The actual translation is "And these [cases] that the [Sages] listed that they are Treifah [mortally wounded], even though it appears through the medical knowledge that we have that some of them will not die, and it is possibly that they will live, you only have that which the Sages listed, as it says "According to the teachings which they will instruct you".

      What this means is that even though they really are not Treifah by the rules of Treifah, we go by the list given by the Gemara and not based on our knowledge.

      Why?

      1) Rav Moshe says that nature changed and we go by nature as it was at Sinai (which is also how during Chazal's days).

      2) Chazon Ish says that Chazal lacked the medical knowledge to effect a cure while we have this knowledge. Had they known the cure, then the animal would not be a Treifa. However, after the closing of the Talmud (or 2000 years of torah), we cannot make any more changes.

      3) Dor Revii says that once the halacha is committed to writing, even if mistaking, we stick with it.

      None say that we "dismiss the words of the medical doctors".

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  14. David. You are really good at confusing us simple minded people. You build a whole premise and a series of many essays proving the fact that the Rambam believes to dismiss the words of Chazal for modern scientific knowledge. When I ask for a single source you and R Nosson reply as if it is written on every page of the Moreh and the Yad. When I am not returned with a source I give you the source for the Rambam that favors the words of Chazal over the words of the contemporary medical knowledge of the doctors. His words are very explicit. Then you quote me three explanations of this Rambam (which I am very familiar with) that all agree we take the words of Chazal over modern science. Somehow you say the actual translation "contradicted" what I originally posted (that we dismiss the words of the doctors in light of the words of Chazal), when what I said is actually what the Rambam says along with all three explanations. Please shed some light on this topic because I am very confused. You can even message me privately so as not to burden this forum with my small-mindedness, because there is obviously something I am missing and need a longer explanation. Thank you in advance for spending your time on explaining this to me, because it is important to me.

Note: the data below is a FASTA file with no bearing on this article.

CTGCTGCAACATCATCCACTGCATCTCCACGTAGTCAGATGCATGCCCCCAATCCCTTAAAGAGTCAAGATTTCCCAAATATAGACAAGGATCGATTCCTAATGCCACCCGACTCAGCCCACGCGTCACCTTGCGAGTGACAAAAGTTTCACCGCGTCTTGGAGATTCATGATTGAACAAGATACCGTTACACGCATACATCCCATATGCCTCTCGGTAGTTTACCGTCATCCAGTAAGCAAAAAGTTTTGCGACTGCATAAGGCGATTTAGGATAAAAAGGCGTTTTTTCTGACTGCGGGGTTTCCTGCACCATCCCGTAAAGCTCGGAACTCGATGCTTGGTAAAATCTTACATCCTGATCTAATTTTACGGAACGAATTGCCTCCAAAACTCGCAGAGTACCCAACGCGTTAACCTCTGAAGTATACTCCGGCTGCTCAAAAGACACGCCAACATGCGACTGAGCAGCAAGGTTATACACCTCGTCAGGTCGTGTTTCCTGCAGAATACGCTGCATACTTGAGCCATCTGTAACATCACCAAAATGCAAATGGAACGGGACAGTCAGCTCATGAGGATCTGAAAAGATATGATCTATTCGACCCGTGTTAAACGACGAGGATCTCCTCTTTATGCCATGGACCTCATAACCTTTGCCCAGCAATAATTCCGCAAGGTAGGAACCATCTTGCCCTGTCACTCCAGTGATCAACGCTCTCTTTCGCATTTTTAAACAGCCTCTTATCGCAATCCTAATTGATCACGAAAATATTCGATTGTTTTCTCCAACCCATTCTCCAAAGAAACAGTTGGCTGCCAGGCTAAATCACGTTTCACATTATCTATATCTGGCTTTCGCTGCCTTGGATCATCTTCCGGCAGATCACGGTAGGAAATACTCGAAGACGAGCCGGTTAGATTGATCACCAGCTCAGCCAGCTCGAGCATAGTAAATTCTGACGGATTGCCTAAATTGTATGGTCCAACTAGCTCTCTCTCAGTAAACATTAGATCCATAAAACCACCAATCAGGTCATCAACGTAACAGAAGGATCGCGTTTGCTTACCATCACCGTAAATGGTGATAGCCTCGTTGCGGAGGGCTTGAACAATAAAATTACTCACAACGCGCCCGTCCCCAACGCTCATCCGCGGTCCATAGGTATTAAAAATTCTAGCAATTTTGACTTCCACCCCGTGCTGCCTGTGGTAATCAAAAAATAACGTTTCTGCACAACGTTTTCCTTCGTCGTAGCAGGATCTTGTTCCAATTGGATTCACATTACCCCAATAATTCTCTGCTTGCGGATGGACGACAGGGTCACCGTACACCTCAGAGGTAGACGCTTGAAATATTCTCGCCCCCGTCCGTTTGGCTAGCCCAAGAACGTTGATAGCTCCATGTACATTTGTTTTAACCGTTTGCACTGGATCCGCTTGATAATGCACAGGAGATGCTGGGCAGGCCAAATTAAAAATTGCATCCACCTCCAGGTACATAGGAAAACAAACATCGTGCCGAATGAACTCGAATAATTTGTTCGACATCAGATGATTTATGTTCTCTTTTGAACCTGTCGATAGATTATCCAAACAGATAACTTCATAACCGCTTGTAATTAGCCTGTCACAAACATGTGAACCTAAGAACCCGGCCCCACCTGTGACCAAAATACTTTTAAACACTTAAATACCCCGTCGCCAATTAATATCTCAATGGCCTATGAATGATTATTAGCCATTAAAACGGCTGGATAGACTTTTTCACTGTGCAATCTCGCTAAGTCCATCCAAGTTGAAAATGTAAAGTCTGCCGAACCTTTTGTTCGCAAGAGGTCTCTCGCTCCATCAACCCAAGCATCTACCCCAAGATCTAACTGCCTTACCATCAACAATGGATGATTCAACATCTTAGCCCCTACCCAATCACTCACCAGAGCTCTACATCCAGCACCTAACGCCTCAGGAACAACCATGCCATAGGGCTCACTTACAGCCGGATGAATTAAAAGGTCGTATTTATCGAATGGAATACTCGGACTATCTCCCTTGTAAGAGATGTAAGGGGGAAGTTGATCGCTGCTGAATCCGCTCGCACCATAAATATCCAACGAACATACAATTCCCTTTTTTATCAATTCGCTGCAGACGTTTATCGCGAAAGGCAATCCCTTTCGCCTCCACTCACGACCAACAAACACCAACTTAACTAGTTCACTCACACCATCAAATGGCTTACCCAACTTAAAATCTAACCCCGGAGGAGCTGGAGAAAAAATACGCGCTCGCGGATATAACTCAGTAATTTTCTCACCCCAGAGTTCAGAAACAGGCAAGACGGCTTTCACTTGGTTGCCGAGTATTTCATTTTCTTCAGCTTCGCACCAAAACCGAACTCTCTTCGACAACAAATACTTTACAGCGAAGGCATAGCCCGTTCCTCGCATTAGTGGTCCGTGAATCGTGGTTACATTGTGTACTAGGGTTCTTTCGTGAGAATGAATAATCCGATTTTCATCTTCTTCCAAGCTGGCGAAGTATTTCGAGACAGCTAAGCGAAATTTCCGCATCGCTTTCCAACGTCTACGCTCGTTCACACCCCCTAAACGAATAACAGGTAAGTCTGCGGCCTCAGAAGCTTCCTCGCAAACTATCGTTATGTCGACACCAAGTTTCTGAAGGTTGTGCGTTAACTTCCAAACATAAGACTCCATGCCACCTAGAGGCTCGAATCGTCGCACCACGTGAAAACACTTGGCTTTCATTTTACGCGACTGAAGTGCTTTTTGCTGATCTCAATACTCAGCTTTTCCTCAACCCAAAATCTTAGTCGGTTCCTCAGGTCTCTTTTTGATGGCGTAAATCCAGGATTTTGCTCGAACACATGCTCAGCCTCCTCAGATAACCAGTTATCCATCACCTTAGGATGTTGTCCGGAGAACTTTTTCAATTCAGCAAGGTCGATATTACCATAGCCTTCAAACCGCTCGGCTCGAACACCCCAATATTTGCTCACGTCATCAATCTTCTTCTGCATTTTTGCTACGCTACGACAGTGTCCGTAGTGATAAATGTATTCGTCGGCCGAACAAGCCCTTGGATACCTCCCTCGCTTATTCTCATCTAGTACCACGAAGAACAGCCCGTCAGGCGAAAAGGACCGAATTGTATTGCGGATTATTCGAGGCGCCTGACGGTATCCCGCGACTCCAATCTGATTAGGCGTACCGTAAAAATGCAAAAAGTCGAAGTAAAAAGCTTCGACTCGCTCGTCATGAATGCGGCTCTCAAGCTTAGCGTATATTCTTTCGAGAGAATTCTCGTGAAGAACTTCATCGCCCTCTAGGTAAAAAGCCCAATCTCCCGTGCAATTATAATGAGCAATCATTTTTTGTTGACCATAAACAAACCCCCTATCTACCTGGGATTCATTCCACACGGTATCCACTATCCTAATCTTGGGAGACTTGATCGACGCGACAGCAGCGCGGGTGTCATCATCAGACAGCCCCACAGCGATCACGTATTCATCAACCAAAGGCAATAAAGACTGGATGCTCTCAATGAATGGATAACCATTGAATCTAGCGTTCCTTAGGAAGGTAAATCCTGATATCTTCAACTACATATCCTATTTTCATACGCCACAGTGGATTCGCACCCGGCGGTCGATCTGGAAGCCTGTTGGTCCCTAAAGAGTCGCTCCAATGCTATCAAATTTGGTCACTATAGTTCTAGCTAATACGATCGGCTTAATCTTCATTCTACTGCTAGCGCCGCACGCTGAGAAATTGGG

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    1. Actually, the Rambam wrote that the pasuq tells us to only rely on tradition when it comes to teereifos even when it is scientifically wrong. Not that our Sages had scientific knowledge that was more correct than current veterinary medicine or doctors. This shows through even in the chabad.com transaltion you pointed us to.

      Just as the Rambam says that the calculations for qiddush hachodesh was given to us at Sinai. He really does make a statement about one set of calculations. Not all of math, all of astronomy, or all of natural philosophy.

      From the Moreh 3:14, note the following line after the comment about math:
      You must, however, not expect that everything our Sages say respecting astronomical matters should agree with observation, for mathematics were not fully developed in those days: and their statements were not based on the authority of the Prophets, but on the knowledge which they either themselves possessed or derived from contemporary men of science.

      And in 2:8:
      The Pythagoreans believed that the sounds were pleasant, and, though loud, had the same proportions to each other as the musical notes. ... This belief is also widespread in our nation. Thus our Sages describe the greatness of the sound produced by the sun in the daily circuit in its orbit. The same description could be given of all heavenly bodies. Aristotle, however, rejects this, and holds that they produce no sounds. You will find his opinion in the book The Heavens and the World (De Cœlo). You must not find it strange that Aristotle differs here from the opinion of our Sages. The theory of the music of the spheres is connected with the theory of the motion of the stars in a fixed sphere, and our Sages have, in this astronomical question, abandoned their own theory in favour of the theory of others. Thus, it is distinctly stated, "The wise men of other nations have defeated the wise men of Israel."

      On the Rambam's girsa, which differs from our gemaras, Rebbe not only says "their words appear to be more correct than ours" but outright states they forced us to change our position.

      As per the quote I just provided from 3:14, the Rambam tells you in 2:8 that Chazal were following Pythagoras, not Sinaitic knowledge.

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  15. Thank you for your kind response Micha. I am not sure if you are reading what I am writing, because I am being very clear and you keep missing the point. I never said Rambam writes all of science in from a Sinaitic tradition. I keep stressing the point that he says it only in reference to astronomy, but you keep stressing that point as if I disagree, when I was the one to make the original statement that ONLY ASTRONOMY WAS FROM SINAI AND WAS LOST IN TRADITION, NOT OTHER FIELDS OF SCIENCE.